What Is Palmoplantar Psoriasis?
Psoriasis is a chronic autoimmune inflammatory disorder of the skin. The most common type is a generalized plaque variant, which varies by patient in severity and where it appears on the body. Plaques are marked areas of raised, thickened skin.
Palmoplantar psoriasis is another variant of psoriasis that affects the skin of the palms of the hands and soles of the feet. Psoriasis affects approximately two to five percent of the population, with an estimated three to four percent of those patients suffering from palmoplantar psoriasis.
Palmoplantar psoriasis may appear at any age. Palmoplantar pustulosis, a more severe related condition that causes blister-like sores on the palms and soles, generally appears between the ages of 20 and 60 years.
Though palmoplantar psoriasis may not cover a large area of the body, research indicates that this type of psoriasis is especially debilitating due to its location. The feet and hands are necessary for everyday functioning, so disruption to daily life is increased compared to plaque psoriasis.
People with palmoplantar psoriasis rate their quality of life as much lower than those with general plaque psoriasis. Additionally, psoriasis of the feet affects one of the most sensitive parts of the body. Each step distributes the weight across the footís surface, causing pain and further irritation of symptoms.
What Causes Psoriasis?
Palmoplantar psoriasis is an autoimmune condition in which the immune system causes skin cells to develop too quickly. The cause is unknown, but speculated to be a combination of genetic and environmental factors. Sweat gland malfunction may also play a role. Smoking has been linked specifically to development of palmoplantar psoriasis, with most people with the disease (up to 95 percent) being current or former smokers. Nicotine damages the skin cells.
Certain triggers cause a flareup of palmoplantar psoriasis. The hands and feet are more exposed to environmental and chemical triggers, which may contribute to the development and progression of the disease. Some known triggers and risk factors include:
- Allergen exposure
- Chemical and physical irritant exposure, such as detergents
The existing presence of some diseases and conditions also heighten the risk of developing palmoplantar psoriasis, including:
- Arthritis of the anterior thorax
- Gluten sensitivity
- Streptococcal tonsillitis
- Thyroid disease
- Type 1 diabetes
What Are Symptoms of Psoriasis?
While people with palmoplantar psoriasis may also have plaques elsewhere on the body, some may only have their palms and soles affected. Symptoms of palmoplantar psoriasis include:
- Scales (silvery appearance)
- Itching and/or burning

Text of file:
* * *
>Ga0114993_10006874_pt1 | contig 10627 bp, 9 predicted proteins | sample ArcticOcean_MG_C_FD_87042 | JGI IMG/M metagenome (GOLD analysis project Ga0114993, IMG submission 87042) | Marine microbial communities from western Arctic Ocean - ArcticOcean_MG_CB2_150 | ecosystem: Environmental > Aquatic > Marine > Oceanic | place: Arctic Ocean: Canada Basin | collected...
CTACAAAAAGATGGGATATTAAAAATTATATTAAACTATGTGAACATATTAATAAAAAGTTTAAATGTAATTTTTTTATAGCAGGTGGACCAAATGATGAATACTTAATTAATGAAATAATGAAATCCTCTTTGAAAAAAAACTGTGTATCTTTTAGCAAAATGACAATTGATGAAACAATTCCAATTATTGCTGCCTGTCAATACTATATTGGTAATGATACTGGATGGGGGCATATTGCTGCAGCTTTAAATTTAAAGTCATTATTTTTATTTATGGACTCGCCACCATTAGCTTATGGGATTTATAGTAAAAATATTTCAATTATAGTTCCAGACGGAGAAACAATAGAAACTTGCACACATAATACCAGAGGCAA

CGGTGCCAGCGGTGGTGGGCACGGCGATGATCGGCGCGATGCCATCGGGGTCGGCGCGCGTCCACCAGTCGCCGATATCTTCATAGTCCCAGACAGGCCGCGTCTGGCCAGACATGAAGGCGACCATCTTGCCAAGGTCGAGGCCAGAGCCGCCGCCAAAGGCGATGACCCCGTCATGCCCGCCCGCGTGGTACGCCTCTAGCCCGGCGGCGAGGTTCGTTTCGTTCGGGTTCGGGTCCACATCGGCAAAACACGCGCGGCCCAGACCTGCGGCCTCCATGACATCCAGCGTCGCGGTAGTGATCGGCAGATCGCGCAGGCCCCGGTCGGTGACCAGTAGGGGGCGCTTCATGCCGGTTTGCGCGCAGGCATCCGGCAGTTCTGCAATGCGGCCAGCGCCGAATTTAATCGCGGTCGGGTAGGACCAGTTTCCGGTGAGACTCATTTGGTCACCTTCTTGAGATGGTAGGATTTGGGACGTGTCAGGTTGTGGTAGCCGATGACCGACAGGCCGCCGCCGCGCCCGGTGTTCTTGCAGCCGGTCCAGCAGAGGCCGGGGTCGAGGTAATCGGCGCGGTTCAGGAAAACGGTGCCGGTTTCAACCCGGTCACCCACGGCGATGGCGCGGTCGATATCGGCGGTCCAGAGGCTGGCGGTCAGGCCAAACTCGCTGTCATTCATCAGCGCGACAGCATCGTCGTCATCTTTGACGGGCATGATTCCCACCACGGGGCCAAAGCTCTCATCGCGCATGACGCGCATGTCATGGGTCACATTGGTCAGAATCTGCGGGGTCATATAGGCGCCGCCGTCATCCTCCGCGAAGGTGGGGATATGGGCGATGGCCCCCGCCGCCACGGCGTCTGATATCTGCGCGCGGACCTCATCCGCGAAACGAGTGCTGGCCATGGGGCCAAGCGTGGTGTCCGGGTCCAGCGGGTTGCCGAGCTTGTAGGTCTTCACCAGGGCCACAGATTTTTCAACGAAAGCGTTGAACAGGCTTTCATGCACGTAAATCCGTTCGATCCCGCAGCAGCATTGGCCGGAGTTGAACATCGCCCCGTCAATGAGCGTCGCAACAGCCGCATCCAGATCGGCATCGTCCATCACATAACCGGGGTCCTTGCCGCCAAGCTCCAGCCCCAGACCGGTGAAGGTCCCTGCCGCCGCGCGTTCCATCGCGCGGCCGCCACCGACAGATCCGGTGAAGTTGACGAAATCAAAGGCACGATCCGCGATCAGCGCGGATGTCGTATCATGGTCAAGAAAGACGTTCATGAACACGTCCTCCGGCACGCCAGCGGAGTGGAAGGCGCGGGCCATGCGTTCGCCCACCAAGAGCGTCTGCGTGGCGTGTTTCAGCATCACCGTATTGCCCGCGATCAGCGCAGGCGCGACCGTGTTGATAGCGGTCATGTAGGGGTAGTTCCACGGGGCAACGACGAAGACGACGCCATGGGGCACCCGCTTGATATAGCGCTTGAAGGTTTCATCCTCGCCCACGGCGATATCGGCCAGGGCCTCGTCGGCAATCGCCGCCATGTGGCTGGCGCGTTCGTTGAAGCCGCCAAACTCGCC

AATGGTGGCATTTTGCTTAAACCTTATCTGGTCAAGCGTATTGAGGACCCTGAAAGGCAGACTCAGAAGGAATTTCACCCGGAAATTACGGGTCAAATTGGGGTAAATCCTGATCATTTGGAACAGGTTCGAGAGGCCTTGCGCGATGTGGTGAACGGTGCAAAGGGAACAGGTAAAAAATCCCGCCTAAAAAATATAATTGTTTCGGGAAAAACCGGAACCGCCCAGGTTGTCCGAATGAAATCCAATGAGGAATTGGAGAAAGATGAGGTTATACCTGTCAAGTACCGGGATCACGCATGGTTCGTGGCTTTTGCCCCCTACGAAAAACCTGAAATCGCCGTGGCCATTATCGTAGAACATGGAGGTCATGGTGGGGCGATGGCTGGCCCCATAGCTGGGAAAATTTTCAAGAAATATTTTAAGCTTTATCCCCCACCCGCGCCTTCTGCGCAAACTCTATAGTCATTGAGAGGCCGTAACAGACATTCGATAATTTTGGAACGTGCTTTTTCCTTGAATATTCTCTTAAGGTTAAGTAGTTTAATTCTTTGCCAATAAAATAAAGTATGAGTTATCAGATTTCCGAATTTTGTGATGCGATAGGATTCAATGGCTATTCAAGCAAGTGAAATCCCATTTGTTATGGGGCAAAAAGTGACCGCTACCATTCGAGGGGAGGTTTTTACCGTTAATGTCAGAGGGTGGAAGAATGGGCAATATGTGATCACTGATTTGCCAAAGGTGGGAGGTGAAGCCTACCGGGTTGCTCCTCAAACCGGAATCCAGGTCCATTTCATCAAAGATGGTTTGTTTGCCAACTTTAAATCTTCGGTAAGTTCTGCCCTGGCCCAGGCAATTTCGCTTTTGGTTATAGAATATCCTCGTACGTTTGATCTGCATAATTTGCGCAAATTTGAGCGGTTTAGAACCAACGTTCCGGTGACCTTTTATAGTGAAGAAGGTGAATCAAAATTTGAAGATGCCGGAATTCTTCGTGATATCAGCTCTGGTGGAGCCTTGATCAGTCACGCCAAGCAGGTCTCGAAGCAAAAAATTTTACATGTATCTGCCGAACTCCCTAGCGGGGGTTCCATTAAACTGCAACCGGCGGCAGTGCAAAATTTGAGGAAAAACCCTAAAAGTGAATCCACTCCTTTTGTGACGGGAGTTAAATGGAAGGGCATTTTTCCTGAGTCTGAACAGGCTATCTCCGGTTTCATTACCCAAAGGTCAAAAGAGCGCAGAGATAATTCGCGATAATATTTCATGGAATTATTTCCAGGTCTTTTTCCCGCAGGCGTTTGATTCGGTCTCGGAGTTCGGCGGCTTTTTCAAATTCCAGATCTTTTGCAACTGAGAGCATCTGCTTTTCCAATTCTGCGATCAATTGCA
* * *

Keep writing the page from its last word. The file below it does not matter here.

- Generalized pain
- Cracking of the skin
- Small pustules
- Pitting, ridging, and thickening of the nails
Palmoplantar psoriasis can make it difficult to carry out everyday activities such as walking. Due to their location on the body, the lesions are hard to keep clean and hide, which may lead to social anxiety and embarrassment.
Palmoplantar pustulosis is genetically similar to palmoplantar psoriasis. Patients may have a combination of both pustules and plaques, with clusters of small yellow or white pustules next to the plaques.
Symptoms may not be present all the time, usually cycling through periods of remission and flareups. Certain triggers cause a flareup.
How Is Psoriasis Diagnosed?
A history and physical exam is performed by a healthcare provider. Psoriasis may often be diagnosed by appearance alone. However, a small skin sample or biopsy can rule out other inflammatory skin conditions, including:
How Is Psoriasis Treated?
At present, there is no specific therapy for palmoplantar psoriasis, which is often resistant to conventional psoriasis therapies. Finding an effective therapy that clears lesions with minimal adverse effects or contraindications is challenging and results vary from patient to patient.
The first-line therapy is usually a combined use of topical corticosteroids, topical vitamin D analogs (synthetic vitamin D rubbed on the skin) and a skin barrier repair cream. These topicals may also be used alone instead of in combination.
The second-line treatment option for palmoplantar psoriasis is phototherapy (light therapy). Exposure to natural forms of UVA and UVB light may help to slow the high speed of skin cell growth causing the psoriasis. PUVA (photochemotherapy) may also help. This treatment combines an oral medication called psoralen (P) and exposing the skin to UVA (long wave ultraviolet radiation). Other light therapies or lasers may be utilized.
In severe cases, systemic and biologic therapies may be considered, as they tend to be more successful than topical therapies alone. Systemic medications affect the entire body. Acitrecin, methotrexate and cyclosporine are some systemic drugs used to treat psoriasis. Biologic medications change the body’s immune response. Though they may help control psoriasis symptoms, they often have severe side effects and need constant monitoring.
Proper home care can also improve and help prevent symptoms and flareups, such as:
- Keeping affected areas clean
- Resting hands and feet often
- Maintaining a healthy body weight
- Quiting smoking
- Limiting alcohol consumption
- Avoiding bubble bath or shower gel
- Using soap with moisturizer
- Wearing vinyl gloves when performing any work with water, cleaners or gardening
- Wearing 100 percent cotton socks
- Avoiding shoes made from man-made materials
- Using waterproof bandages for injuries
If you have psoriasis on your feet, request an appointment with Essex Union Podiatry. We can get you started on an effective treatment plan thatís right for you.
To request more information, call us at 973-376-8210 or fill out the form below and someone will be in touch shortly.
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